John Mitchell · 2000

The following is a tribute fellow colleague Ray Moscowitz wrote about John Mitchell around the time of his death. It was published July 24, 1993 in the Frankfort Times. Mitchell was a long-time executive of Nixon Newspapers.

They are special people.

They have flaws, just like the rest of us, but they possess assets and inner qualities that far outweigh the imperfections.

They have keen minds and common sense.

They are activists who bring intelligence, insight and maturity to everything they become involved in.

They are doers who constantly strive to make things better in their nation.

They are outgoing and easy to be around, because they possess charisma in different ways.

They are comfortable with in all worlds.

John E. Mitchell was one of those special people.

And now he is about to go to another world-the most beautiful world.

They will know him when he arrives.

He will have his right hand up, with the palm facing out. And he will be smiling all the while.

The hand will come down to shake others and he will introduce himself.

He will say, “Hi, I’m John Mitchell,” and the smile will not leave his face.

He will sound like a politician who has been gerrymandered into a new district far above the maddening crowd.

Because through it all the students days at Purdue, the stint serving Uncle Sam, the years on the farm, the sessions of the Indiana General Assembly, and more than two decades of newspapering John Mitchell was a politician and proud of it.

To many, the word politician carries a negative connotation. But, John Mitchell always saw the word as Webster primarily defines it: One versed or experienced in the science of government.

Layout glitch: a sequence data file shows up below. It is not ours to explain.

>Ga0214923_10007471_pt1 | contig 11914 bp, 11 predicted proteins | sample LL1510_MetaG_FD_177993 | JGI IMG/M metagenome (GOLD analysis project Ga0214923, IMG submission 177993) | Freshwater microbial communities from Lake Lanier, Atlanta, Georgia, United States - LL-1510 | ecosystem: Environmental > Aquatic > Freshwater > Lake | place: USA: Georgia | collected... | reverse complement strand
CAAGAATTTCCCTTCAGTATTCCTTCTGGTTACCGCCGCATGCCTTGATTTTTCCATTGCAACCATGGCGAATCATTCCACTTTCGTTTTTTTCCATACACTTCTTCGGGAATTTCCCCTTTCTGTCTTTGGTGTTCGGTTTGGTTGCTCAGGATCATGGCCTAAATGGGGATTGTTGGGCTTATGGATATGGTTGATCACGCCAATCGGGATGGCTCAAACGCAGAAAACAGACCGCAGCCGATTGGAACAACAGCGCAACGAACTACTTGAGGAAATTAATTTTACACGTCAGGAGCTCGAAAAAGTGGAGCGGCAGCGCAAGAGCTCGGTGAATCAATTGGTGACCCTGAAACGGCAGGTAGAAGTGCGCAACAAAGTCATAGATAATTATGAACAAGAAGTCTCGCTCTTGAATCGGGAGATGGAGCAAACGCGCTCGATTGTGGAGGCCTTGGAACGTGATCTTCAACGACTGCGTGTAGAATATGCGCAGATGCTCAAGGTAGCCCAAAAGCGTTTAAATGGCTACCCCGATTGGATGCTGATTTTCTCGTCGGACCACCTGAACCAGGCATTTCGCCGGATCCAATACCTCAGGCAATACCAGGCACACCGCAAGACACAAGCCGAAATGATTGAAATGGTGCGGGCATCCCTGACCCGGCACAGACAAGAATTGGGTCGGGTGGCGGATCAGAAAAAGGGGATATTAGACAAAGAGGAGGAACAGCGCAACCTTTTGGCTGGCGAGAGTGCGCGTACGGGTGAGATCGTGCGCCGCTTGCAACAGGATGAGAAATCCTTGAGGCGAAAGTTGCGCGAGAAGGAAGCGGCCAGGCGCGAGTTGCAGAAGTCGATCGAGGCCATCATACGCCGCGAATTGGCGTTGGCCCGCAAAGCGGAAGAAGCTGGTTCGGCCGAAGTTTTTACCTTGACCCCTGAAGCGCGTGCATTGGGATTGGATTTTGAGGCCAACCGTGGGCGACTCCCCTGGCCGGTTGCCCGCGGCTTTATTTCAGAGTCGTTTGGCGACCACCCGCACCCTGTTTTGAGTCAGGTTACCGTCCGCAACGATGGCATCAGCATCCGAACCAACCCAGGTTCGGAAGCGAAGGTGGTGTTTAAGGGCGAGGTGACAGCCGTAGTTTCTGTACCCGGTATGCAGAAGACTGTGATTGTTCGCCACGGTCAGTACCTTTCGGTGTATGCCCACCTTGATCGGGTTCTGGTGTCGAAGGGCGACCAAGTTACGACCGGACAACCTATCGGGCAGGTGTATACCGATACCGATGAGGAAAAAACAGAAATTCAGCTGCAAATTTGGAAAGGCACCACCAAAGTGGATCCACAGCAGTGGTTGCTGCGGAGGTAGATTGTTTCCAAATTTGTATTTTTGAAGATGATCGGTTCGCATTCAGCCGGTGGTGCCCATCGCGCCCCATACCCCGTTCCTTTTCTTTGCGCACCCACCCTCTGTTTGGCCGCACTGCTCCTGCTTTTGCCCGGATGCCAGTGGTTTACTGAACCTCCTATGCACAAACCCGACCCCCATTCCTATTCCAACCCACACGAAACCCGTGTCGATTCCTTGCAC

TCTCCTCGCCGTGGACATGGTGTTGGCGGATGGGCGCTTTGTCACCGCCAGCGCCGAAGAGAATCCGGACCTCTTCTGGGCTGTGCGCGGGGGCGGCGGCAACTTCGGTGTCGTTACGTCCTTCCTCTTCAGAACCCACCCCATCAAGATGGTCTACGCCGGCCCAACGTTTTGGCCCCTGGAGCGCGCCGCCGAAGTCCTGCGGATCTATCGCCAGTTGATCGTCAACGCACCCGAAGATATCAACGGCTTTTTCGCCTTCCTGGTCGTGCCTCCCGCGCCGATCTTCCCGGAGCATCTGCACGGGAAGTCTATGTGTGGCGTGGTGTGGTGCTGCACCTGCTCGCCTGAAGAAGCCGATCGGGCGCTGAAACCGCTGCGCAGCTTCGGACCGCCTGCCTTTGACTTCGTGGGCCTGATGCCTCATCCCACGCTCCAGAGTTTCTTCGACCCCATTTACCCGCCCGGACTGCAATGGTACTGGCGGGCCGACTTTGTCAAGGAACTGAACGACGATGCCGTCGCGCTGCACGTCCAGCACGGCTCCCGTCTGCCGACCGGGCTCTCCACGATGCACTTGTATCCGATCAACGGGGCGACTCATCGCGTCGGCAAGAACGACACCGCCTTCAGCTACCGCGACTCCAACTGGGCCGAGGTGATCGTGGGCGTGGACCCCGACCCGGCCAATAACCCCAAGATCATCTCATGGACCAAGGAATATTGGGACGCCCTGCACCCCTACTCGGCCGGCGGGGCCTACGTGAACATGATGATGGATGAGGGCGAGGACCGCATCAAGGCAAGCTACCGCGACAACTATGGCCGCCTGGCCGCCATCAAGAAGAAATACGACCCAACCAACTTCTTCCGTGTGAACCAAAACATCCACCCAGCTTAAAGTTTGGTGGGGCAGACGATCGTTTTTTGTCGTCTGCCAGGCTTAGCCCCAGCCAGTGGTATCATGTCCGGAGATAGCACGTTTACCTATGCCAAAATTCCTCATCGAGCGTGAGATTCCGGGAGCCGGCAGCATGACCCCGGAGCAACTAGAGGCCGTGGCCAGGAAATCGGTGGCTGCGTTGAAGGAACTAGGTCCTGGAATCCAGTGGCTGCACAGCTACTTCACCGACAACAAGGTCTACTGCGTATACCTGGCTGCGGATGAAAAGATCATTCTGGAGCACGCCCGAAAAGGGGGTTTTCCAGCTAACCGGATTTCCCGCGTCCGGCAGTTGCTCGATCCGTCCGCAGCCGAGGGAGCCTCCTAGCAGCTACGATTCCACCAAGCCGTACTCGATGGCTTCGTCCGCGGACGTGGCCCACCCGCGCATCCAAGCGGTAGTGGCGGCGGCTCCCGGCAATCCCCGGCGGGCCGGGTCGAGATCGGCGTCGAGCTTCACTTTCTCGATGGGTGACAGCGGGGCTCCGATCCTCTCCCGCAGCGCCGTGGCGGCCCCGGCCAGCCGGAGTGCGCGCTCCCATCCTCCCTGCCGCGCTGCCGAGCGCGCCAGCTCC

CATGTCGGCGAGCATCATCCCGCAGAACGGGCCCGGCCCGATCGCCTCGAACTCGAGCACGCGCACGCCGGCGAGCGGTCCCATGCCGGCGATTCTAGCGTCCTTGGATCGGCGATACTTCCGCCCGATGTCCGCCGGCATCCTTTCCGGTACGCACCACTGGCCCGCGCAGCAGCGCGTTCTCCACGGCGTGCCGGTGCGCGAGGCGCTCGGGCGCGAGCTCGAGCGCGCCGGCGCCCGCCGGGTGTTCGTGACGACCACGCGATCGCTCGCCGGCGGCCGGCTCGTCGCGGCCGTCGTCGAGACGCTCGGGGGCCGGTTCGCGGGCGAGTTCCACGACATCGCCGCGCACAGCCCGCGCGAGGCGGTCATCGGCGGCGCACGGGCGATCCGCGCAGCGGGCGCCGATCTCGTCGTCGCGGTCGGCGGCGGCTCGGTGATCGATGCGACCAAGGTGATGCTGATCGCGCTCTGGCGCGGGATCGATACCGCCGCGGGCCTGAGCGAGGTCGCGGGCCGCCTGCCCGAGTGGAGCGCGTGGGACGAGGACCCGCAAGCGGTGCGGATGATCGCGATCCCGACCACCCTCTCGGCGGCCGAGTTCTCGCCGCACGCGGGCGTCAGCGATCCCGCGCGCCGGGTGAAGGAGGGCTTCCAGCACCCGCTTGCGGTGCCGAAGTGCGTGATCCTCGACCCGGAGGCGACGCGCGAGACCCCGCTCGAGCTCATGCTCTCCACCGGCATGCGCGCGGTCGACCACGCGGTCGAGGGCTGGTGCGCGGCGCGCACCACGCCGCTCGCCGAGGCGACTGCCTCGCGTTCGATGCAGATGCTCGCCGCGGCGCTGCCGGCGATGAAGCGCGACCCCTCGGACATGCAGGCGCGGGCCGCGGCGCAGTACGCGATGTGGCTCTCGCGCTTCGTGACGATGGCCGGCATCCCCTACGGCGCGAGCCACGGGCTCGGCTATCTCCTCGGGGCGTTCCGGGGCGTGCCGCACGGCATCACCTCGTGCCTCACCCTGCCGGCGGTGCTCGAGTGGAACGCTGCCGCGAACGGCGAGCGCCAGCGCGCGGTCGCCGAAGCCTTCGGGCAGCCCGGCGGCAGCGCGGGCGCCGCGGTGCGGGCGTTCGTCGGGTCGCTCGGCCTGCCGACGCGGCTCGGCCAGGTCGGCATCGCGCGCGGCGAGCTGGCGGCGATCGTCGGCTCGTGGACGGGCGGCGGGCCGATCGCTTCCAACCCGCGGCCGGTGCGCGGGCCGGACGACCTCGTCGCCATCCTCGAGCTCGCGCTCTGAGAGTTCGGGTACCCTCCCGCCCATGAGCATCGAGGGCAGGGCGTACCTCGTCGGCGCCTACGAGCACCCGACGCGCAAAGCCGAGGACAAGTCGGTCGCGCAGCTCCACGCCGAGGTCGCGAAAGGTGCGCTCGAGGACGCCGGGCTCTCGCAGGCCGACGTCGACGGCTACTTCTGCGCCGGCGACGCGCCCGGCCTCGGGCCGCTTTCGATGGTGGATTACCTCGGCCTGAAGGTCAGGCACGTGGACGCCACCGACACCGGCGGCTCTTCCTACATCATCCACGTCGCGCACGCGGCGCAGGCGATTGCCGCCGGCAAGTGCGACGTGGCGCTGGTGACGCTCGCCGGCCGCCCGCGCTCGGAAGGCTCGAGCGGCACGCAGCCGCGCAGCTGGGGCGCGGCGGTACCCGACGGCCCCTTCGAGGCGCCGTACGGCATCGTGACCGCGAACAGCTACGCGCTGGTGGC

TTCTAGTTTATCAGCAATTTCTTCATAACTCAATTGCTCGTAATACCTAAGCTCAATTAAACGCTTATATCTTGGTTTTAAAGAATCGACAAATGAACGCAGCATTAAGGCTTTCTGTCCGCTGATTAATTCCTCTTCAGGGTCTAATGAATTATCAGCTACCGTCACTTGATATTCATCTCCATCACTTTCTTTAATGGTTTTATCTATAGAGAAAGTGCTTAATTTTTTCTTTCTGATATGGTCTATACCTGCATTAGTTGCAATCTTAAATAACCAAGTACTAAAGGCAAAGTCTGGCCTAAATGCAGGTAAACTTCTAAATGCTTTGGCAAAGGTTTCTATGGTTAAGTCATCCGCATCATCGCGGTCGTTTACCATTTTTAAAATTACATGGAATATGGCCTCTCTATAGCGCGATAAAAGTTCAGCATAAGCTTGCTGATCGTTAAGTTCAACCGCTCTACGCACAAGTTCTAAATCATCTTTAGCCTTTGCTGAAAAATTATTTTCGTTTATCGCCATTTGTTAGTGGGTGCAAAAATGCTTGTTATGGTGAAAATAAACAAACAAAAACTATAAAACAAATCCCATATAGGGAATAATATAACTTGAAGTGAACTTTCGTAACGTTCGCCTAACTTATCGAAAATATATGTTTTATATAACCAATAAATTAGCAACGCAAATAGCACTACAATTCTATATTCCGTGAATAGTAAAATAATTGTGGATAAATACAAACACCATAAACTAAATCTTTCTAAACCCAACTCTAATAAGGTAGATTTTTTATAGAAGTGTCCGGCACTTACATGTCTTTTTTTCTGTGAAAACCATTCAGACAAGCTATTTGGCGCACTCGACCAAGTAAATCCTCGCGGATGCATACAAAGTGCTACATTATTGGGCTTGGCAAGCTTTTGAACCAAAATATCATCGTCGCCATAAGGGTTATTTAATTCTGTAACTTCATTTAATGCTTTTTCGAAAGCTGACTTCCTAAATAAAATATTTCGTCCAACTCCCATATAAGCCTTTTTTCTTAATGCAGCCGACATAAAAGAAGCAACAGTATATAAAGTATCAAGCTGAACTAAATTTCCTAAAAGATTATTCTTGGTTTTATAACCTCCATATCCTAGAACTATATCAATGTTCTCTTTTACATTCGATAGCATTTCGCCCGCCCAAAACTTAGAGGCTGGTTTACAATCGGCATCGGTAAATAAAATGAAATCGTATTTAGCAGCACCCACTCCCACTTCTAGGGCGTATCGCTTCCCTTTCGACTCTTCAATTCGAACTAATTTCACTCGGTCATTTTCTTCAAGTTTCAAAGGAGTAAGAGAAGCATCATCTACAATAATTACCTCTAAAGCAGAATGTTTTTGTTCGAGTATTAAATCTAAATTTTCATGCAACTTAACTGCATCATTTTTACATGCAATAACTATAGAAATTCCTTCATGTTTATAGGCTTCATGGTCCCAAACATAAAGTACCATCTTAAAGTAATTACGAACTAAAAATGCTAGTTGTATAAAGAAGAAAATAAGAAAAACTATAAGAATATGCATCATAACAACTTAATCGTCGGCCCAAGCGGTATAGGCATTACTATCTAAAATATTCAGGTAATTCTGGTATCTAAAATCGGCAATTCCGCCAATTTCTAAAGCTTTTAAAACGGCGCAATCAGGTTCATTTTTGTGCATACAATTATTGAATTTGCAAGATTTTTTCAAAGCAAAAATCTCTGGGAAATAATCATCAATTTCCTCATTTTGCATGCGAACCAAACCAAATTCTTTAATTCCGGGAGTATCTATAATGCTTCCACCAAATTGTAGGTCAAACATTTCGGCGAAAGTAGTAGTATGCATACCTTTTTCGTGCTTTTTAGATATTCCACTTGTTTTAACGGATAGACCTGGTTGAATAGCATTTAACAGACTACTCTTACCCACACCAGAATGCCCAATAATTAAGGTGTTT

And because he understood that the art of politics is just that-an art-John Mitchell was an incredibly effective man who made life better for everyone fortunate enough to be involved with him whether it be at the Methodist church, or the Department of Natural Resources, or the Statehouse, or Nixon Newspapers or Wesley Manor, or the YMCA, or the Chamber of Commerce, or the Hoosier State Press Association, or Inland Press Association, and on and on.

What he did in 66 years was enough for three or four people combined.

And yet, no matter what he was doing or whom he was serving, Mitch as we endearingly called him never forgot the most important thing in his life:
His family.

Those of us who were fortunate enough to work with him got an ongoing education in what devotion to family is all about.

It was the easiest thing to learn from him. All we had to do was listen to and observe a man who showed by example how to be a husband and a father.

Often while listening and observing, in general, he made us laugh in a way that was as natural as a Hoosier yarn spun by George Ade.

One minute he could make us laugh with a story about a grandchild, the next minute he’d get us going with an anecdote involving Purdue athletics, or Indiana Athletics-or both.